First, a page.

When a Thunderbolt Strikes: The History of the P-47

Love vintage airplanes? Then you'll undoubtedly love the mighty P-47 Thunderbolt. Learn all about this historic airplane with expert Jamie Chalkley, here...

AvBuyer  |  17th June 2022
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Republic Aviation P-47 Thunderbolt


You might think from the title this is going to be a lesson in meteorology! But, instead, it’s about another phenomenon that strikes from the heavens: the mighty P-47 ‘Thunderbolt’! 

Many of you will know the Thunderbolt by its slightly less punchy nickname; the ‘Jug’! The reason behind this rather unusual aviation name seems to cause a bit of a divide. It’s either; ‘Jug’ short for ‘Juggernaut’, due to its brute size, weight and almost unstoppable power once it gets tanking along, or ‘Jug’ due to its blunt-shape fuselage resembling a 1940s milk jug! 

Bear in mind that at the time it was presented to the world, the P-47 was the largest single-engine fighter to take to the sky. Pilots were sceptical about its size and weight so they may have unfairly gone with the latter ‘Jug’… But, in a relatively short period of time, it became a highly appreciated combat aircraft. So out of respect I rather hopefully lean towards the former ’Jug’. But no one seems to know for sure! 

The Thunderbolt was designed by lead engineer Alexander Kartveli and following completion of its test flight programme it was produced in the thousands by US manufacturer Republic Aviation. Between 1941 to 1945, more than 15,500 P-47s were built! And any early scepticism was soon long-forgotten because, in contrast to those early concerns, it proved one of the most effective single-engine combat aircraft of WWII. 

Here's why…

Thanks to its mighty 2,000 hp Pratt & Whitney R-2800 Double Wasp radial engine, bearing it’s teeth and growling through its 18 cylinders (two rows of nine!), not to mention backed up by its whopping turbocharger, it ensured a smooth delivery of awesome power from sea level right up to 40,000 ft. And put the aircraft nose down in a dive attack, it topped out at over 400 mph (a later experimental model achieved 505 mph! — apparently a record that wasn’t ‘officially’ broken in a piston-powered aircraft until 1989).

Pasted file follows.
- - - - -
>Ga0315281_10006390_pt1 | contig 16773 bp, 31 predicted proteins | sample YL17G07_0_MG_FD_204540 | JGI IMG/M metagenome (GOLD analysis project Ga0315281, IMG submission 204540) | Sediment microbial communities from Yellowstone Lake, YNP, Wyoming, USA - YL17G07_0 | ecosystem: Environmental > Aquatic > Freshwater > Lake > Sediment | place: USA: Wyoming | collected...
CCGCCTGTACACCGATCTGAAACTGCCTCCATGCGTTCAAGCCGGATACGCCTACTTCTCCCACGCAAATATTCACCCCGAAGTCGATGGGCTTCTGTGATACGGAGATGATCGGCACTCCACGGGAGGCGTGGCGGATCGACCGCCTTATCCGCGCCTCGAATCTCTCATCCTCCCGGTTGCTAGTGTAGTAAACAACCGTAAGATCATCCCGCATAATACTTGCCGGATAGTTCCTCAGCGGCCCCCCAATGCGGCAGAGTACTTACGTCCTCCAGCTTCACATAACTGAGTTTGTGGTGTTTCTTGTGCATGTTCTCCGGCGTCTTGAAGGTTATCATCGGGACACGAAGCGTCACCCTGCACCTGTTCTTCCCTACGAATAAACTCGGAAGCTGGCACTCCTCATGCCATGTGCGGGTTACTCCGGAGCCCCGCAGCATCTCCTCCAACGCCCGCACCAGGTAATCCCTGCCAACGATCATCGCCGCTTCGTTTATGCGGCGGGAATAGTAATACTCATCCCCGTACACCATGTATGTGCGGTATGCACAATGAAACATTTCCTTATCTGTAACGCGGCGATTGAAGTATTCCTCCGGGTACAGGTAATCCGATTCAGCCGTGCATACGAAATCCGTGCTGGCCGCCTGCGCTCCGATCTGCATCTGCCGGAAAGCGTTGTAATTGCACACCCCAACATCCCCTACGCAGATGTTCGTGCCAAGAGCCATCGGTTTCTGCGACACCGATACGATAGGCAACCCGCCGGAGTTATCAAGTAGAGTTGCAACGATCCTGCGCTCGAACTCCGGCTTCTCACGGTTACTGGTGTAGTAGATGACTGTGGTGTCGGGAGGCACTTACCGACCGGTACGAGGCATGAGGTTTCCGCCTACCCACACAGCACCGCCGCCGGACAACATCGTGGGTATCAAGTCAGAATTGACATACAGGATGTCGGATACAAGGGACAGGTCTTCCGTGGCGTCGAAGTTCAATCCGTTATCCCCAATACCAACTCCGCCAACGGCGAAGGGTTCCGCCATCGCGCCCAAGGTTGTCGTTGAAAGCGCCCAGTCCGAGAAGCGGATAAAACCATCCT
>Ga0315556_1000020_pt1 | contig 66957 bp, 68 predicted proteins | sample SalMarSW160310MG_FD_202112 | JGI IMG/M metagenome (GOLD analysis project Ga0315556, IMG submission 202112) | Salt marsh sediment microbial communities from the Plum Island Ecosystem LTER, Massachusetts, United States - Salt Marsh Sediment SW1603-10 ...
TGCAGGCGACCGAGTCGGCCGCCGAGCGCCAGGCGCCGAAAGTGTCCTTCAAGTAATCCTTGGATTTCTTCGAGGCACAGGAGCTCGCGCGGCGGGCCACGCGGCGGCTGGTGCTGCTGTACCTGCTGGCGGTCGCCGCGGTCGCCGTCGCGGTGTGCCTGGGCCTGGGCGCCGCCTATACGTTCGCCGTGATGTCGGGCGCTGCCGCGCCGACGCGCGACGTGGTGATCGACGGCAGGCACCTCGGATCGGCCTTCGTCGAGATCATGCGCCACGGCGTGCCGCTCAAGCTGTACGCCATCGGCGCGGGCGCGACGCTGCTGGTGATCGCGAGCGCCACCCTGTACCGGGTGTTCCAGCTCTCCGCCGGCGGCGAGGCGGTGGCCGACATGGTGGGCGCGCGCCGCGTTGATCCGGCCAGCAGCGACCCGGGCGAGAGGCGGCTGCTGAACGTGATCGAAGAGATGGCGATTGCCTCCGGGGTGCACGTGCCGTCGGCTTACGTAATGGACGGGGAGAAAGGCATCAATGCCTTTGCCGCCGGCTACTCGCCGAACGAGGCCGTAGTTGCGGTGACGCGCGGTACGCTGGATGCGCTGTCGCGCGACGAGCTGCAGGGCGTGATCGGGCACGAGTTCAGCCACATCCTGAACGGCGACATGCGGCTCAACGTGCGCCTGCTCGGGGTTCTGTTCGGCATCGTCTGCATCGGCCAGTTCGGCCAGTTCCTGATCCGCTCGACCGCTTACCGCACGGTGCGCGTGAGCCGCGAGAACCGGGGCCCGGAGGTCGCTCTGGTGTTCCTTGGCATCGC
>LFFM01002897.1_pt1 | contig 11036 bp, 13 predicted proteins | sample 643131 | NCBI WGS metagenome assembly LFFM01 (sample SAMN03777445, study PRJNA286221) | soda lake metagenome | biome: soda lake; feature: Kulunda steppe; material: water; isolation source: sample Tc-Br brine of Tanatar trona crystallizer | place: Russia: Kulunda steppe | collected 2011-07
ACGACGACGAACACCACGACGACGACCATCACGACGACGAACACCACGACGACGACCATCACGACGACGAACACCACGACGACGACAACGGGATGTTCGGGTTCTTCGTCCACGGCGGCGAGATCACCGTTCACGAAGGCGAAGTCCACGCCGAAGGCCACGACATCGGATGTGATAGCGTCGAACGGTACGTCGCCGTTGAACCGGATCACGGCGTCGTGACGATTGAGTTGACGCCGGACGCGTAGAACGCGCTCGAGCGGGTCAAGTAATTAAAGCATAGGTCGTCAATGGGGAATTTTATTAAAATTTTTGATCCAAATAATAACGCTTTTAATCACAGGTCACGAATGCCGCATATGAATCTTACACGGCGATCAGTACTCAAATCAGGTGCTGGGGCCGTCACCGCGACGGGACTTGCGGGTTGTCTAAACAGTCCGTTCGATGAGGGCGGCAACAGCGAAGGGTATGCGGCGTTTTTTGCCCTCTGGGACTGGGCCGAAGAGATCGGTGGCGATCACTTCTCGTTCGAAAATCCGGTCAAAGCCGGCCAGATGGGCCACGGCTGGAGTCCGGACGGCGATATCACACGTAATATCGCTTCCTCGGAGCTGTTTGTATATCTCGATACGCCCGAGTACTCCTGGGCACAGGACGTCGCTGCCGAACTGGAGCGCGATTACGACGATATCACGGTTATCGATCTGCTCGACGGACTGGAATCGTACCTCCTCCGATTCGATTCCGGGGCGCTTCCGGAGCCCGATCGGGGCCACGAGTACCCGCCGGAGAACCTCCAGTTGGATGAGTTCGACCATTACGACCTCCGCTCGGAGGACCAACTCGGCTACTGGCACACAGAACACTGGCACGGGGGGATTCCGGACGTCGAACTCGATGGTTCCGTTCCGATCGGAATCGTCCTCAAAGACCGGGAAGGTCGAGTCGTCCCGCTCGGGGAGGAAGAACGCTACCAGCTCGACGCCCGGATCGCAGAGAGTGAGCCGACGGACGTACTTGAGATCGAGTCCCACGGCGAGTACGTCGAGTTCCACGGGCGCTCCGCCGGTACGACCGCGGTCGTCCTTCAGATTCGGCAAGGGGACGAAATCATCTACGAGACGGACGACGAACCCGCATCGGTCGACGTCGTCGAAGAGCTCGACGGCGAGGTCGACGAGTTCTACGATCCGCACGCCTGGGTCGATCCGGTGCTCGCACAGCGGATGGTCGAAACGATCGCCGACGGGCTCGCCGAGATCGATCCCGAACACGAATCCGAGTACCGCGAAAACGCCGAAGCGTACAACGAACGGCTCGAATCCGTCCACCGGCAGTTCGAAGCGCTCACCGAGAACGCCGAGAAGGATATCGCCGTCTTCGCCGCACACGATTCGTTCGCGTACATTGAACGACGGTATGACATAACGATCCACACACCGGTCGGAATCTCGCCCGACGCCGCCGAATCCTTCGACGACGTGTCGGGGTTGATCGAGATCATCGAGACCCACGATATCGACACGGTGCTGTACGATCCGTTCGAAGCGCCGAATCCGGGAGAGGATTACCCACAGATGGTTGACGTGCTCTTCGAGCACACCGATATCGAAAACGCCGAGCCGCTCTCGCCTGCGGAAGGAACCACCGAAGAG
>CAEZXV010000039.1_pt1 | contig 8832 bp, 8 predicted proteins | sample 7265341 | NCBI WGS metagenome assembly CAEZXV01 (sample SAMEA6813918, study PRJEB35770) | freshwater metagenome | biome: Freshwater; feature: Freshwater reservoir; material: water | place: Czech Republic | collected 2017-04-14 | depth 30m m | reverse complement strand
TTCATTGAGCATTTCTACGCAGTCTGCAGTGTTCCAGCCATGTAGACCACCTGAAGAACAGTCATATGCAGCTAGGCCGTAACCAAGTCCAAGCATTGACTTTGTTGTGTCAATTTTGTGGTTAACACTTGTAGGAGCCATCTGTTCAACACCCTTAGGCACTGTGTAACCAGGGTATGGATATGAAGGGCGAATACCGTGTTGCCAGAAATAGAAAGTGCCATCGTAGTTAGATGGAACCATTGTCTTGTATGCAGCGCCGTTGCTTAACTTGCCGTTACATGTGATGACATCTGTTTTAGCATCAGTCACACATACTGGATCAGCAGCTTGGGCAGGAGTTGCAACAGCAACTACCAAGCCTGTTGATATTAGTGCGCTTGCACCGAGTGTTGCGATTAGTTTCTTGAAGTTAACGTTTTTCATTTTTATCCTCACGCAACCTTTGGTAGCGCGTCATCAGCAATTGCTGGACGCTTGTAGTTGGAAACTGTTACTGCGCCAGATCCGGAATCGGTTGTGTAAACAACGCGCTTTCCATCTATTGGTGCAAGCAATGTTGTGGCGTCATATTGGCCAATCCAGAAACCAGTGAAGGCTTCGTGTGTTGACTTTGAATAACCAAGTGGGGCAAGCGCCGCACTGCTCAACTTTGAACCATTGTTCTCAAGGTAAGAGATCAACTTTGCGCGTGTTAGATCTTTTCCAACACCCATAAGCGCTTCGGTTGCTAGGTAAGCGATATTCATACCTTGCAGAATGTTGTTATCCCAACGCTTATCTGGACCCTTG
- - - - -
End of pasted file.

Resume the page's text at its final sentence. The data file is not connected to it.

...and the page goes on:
However, there was one issue with that huge engine up front: it needed a huge prop to deliver the thrust. It was no less than 12 ft 2 inches in diameter! It was so big the designers really had to knuckle down and work out how to keep it off the ground during taxi, take-off and landing. Their solution: a 9-inch telescopic extension to the landing gear legs when in the down position, and which helpfully retracted back in when the gear was raised — otherwise the legs simply wouldn’t fit inside the undercarriage bay. 

During late 1942, the P-47 headed for the UK. Some 800 were delivered to the British and Commonwealth forces. Again, there was some hesitancy to accept this mammoth aircraft was going to be up for the job, but it did the airmen proud as it escorted numerous B-17s on missions to Germany and fended off the formidable Fw190. Not to mention it took out a high number of BF110s. 

In 1944 a limited number of ‘M’ models found their way to the UK as V1 Rocket interceptors. With a top speed of 473 mph the aircraft proved once more to be the underdog that outperformed so many other types.

Heavyweight Fighter

I keep mentioning size and weight, but just how big was the ‘Jug’? With an empty weight of 10,000 lbs and a fully loaded combat weight of 17,500 lbs (that’s eight tons by the way!), it was definitely the heaviest fighter in town. It was almost 50 percent heavier than a P-51 Mustang (and four feet longer and three feet wider) and more than twice the weight of a Spitfire.